Thrasybulus emerges from all this as a capable man, a good organizer, a superb admiral, a mediocre general, personally brave, a competent administrator, a plain orator, an admirer of democracy, honest and honorable, though with a quick temper and a fondness for taking short cuts. He must have seemed to his contemporaries a curious type, and, as we can see from Lysias, they thought of him as old-fashioned in speech and diction, but a dynamic leader; someone who could, for a time, pull everyone together and inspire them in their darkest hours; a man of strategic sense and vision, but one not able to perform miracles; one who believed in the greatness of his country and its Empire, after its Empire had vanished; someone a little quaint and not quite real; someone to be admired, with a sigh of regret. Winston Churchill, with his old fashioned rolling Gladstonian style of oratory and Macaulay-like style of prose, his old fashioned views on empire, his similar abilities to unite everyone behind him for a time and perform magnificently in a crisis, and his very mixed assessments at the present, is the modern figure that springs to mind as a parallel, and I do not think it is a bad one.
What are we to make of all this? As noted above, it is my belief that societies tell themselves—even make up—the stories about themselves they want to hear or need to hear. What does an Athenian democracy tell us, which for all intents and purposes ignores the actions and accomplishments of the two individuals who were most responsible for the initiation and continuance of that democracy?
Many ideas have been put forward: the Athenians did not want to remember that Spartan assistance was instrumental in the end of the Peisistratus tyranny, and reconciliation after the tyranny of the Thirty; Cleisthenes and Thrasybulus were involved in politics and their political opponents did not want to give them credit; Cleisthenes only “brought the people into his party” when he was on the losing side of political conflict; Thrasybulus attempted and failed to resurrect the Athenian Empire. Instead, the Athenians seem to have focused on Solon the Lawgiver, Theseus the Founder, Harmodius and Aristogiton the Tyrannicides, the Centauromachy, the Amazonomachy. In other words, myths.
I’m not that familiar with the stories the British and French, mentioned in the introduction, tell themselves, but I know they celebrate the Magna Carta, the Bastille and the Declaration of the Rights of Man; but I’m very familiar with the story that the United States tells itself. And George Washington is central to that story. Whether for historians or the general public, George Washington is the principal Founder. The other Founders, Sam and John Adams, Ben Franklin, Thomas Jefferson, Alexander Hamilton, James Madison, as well as The Marquis de Lafayette, the French, etc. all make indispensable contributions to the story. But Washington is central to it. Member of the Colonial Congress which issued the Declaration of Independence, Commander of the Colonial Army, suppressor of a potential Army officers’ rebellion, Chairman of the Constitutional Convention, First President, and the first national leader (since the fabled Cincinnatus) to voluntarily step down from office.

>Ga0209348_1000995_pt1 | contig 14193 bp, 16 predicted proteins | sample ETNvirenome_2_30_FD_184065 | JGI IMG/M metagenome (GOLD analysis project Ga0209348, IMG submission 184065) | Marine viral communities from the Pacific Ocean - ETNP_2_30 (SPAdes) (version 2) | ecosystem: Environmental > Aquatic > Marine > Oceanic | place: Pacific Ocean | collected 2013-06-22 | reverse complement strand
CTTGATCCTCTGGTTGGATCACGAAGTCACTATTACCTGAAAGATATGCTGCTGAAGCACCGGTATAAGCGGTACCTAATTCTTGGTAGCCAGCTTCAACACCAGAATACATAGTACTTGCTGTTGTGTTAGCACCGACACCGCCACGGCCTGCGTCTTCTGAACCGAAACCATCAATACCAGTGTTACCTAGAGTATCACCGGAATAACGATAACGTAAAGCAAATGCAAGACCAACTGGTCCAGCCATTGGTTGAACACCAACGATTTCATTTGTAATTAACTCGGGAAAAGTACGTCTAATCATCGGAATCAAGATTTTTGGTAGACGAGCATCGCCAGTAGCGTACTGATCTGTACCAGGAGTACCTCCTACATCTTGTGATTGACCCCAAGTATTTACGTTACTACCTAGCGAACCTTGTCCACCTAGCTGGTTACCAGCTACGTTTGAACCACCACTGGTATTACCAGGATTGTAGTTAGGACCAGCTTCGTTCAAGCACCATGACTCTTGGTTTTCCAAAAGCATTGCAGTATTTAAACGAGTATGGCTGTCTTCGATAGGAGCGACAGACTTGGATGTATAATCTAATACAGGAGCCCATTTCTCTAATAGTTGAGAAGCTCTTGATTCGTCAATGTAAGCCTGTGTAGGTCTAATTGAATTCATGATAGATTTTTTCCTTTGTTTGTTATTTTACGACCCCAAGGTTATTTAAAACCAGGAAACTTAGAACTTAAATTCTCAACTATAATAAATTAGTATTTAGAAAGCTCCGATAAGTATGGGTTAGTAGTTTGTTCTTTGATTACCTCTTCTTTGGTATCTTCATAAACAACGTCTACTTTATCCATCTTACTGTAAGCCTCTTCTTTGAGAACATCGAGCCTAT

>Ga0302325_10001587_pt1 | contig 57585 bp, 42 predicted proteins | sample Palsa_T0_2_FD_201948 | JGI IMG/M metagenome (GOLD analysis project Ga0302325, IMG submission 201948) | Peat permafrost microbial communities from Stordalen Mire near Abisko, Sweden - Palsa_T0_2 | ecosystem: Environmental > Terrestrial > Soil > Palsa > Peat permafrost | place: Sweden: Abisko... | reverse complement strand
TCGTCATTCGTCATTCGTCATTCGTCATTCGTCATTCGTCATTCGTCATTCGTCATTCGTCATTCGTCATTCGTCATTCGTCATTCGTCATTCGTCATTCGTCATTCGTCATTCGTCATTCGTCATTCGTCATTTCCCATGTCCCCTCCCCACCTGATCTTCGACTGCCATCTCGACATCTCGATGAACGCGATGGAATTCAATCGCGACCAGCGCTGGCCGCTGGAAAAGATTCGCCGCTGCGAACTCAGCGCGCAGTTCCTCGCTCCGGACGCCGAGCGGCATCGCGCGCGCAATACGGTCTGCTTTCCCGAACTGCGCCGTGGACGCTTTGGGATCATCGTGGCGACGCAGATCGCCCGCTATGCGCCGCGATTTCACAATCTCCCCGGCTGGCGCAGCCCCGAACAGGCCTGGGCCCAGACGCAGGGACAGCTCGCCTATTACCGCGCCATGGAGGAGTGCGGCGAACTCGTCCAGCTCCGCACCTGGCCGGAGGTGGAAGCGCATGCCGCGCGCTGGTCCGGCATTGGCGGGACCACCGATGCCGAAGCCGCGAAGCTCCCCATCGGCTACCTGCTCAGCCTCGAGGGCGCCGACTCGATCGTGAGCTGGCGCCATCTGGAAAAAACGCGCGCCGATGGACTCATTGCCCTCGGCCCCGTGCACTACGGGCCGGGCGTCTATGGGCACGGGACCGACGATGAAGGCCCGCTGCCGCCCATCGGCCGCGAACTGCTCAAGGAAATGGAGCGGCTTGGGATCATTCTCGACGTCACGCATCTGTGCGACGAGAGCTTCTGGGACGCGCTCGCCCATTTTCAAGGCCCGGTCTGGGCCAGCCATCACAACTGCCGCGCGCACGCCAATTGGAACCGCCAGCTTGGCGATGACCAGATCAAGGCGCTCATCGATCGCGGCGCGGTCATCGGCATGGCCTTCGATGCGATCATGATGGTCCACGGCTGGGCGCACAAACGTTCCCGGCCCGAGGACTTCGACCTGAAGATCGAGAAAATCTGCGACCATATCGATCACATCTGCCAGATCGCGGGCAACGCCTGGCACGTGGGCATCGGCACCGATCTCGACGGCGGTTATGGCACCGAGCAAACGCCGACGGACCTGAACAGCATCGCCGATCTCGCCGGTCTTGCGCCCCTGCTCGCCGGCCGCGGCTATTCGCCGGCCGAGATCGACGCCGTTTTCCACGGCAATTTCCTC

And yet, like Cleisthenes and Thrasybulus, Washington was not flawless. A slaveholder all his life, he only freed his slaves on his death (something no other Southern “founder” did to my knowledge); he lost more battles during the War of Independence than he won, just as Thrasybulus lost some battles. The defeat of Britain and victory at Yorktown could not have been effected without French assistance and a French fleet, just as both Cleisthenes and Thrasybulus required Spartan help, or acquiescence, in their reforms. Despite his inclinations, Washington became involved in politics due to the resistance and undermining of his administration by Jefferson and Madison and their partisans, just as both Cleisthenes and Thrasybulus participated in democratic politics with their partisans. But despite Washington’s failings, he has remained central to the story Americans tell themselves. But for Cleisthenes and Thrasybulus, despite their very real accomplishments, they went missing in the minds of their fellow citizens, supplanted by myth. Yes, Washington the Myth arose. But frequent historical biographies continue to present Washington the man.
So why the difference? Why did Athens write out of history the men and events which were so instrumental to its freedom and democracy, while other societies celebrate them? Why does the United States celebrate Washington, while Athens ignored Cleisthenes and Thrasybulus? Is this simply the difference between an ancient society and a modern one? The difference between a society conceived using the Enlightenment value of reason, versus one which, despite its invention of democracy, historiography, drama, and philosophy, was also based on the belief in myths swirling out from the depths of time?
 Meier, Christian. 1993. Athens: A Portrait of the City in Its Golden Age, p. 188, Metropolitan Books, New York
 Everitt, Anthony. 2016. The Rise of Athens, pp. 95–96, Random House, New York
 Everitt, p. 107
 Note: unclear to me why Buck thinks him a mediocre general: Thrasybulus defeated the Thirty at Phyle and Munychia, and gave the Spartans a tough fight at Piraeus, leading to a settlement.
 Buck, Robert J. 2014. Thrasybulus and Athenian Democracy, pp 122–123, Franz Steiner Verlag, Stuttgart.
Harmodio y Aristogeiton Nápoles. Museo Archeologico Nazionale.
Photo: Miguel Hermoso Cuesta, Creative Commons Attribution-Share Alike 3.0 Unported license. via Wikimedia Commons
Ruins of the Ancient Agora of Athens
Photo: George E. Koronaios Creative Commons Attribution-Share Alike 4.0 International license. via Wikimedia Commons
Ian Joseph is a member of the Kosmos Society.